Researchers have found that a subtype of muscle-invasive bladder cancer shares molecular signatures with some forms of breast cancer, opening the door for new ways of treating the disease. The findings were published in the new journal JCI Insight.
A subset of triple-negative breast cancer was already known to express low levels of a protein called claudin. The researchers in the current study showed that a subtype of bladder cancer also expresses low levels of claudin. They also found that patients’ immune systems had penetrated claudin-low tumors of either cancer type, but the cancer cells had suppressed the immune cells by blocking their checkpoint molecules. The researchers used gene signatures defined in the Cancer Genome Atlas to compare claudin-low breast cancer tumors to high-grade, muscle-invasive urothelial bladder carcinomas.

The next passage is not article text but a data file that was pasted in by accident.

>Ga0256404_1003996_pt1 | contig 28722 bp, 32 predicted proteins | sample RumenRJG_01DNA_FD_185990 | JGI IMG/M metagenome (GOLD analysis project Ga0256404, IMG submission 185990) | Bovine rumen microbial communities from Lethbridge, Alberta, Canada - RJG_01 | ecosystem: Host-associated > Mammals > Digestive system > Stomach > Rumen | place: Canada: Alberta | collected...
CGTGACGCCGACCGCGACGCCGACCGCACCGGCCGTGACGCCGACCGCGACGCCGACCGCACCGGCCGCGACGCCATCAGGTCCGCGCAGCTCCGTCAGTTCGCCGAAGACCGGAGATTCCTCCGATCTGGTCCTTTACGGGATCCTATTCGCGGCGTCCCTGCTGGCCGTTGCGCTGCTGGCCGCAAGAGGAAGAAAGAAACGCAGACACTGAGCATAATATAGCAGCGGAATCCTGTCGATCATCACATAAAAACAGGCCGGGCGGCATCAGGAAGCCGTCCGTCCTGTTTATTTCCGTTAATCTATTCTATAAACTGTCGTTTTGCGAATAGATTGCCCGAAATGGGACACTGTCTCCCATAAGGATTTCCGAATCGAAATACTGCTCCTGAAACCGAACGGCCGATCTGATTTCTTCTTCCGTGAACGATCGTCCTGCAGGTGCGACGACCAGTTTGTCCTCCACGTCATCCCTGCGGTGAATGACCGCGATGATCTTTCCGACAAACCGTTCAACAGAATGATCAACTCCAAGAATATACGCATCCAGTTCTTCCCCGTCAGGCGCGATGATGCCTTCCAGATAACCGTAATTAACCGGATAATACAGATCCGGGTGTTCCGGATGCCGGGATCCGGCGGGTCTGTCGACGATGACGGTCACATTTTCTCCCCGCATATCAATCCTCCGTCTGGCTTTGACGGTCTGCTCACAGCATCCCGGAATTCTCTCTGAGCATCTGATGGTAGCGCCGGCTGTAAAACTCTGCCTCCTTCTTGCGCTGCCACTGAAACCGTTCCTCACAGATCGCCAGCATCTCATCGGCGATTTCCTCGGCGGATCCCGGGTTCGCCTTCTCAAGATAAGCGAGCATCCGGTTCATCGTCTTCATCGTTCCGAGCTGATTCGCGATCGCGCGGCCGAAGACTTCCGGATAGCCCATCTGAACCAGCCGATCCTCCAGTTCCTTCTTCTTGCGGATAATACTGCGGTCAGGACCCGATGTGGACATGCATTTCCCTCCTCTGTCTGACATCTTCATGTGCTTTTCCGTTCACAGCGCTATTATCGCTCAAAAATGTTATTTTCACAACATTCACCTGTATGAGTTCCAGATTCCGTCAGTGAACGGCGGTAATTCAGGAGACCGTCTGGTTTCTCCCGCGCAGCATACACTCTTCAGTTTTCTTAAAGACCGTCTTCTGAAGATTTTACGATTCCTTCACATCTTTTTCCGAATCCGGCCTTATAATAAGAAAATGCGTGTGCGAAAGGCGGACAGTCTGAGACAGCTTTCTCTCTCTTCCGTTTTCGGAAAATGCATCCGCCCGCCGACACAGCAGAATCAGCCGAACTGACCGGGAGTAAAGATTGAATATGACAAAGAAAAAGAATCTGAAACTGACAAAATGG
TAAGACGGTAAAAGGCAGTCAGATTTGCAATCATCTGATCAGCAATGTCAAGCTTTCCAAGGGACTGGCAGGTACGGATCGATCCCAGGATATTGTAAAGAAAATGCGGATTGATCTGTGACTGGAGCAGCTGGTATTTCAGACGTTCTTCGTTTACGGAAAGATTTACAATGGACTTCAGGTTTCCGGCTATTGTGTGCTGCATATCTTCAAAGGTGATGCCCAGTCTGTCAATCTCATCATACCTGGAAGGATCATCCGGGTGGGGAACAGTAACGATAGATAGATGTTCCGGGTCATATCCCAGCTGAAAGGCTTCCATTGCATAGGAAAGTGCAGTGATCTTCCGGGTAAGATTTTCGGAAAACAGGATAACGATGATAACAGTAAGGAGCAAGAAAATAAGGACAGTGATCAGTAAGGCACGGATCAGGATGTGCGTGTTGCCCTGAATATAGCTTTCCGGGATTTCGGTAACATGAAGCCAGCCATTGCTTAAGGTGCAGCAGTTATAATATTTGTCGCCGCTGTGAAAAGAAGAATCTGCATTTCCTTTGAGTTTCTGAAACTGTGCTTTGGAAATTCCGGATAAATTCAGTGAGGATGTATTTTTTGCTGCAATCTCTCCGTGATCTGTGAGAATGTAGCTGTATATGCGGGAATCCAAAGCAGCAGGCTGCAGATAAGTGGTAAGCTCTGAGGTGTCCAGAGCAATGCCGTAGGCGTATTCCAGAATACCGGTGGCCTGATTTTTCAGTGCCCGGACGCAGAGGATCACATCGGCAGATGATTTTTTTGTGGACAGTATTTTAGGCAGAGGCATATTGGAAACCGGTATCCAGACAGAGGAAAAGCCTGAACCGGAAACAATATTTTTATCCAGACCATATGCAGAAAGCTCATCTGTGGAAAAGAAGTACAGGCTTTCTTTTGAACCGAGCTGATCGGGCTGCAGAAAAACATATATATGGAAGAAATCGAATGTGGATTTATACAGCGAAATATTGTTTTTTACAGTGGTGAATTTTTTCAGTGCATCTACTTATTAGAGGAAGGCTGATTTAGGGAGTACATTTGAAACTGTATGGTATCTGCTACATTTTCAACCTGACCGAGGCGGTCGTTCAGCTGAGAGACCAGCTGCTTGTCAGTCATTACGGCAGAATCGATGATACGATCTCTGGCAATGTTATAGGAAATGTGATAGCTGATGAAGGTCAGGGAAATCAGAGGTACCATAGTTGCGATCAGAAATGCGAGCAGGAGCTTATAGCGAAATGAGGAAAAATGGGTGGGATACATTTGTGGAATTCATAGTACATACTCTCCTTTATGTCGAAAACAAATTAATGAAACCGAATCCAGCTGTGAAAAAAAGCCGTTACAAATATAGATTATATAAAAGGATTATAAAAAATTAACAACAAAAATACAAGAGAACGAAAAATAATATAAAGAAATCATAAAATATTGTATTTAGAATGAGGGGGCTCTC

The researchers concluded that claudin-low bladder cancers may respond to immunotherapy-based treatments that activate the immune system, but future studies are needed to clinically test immune checkpoint inhibitor drugs in this bladder cancer subtype.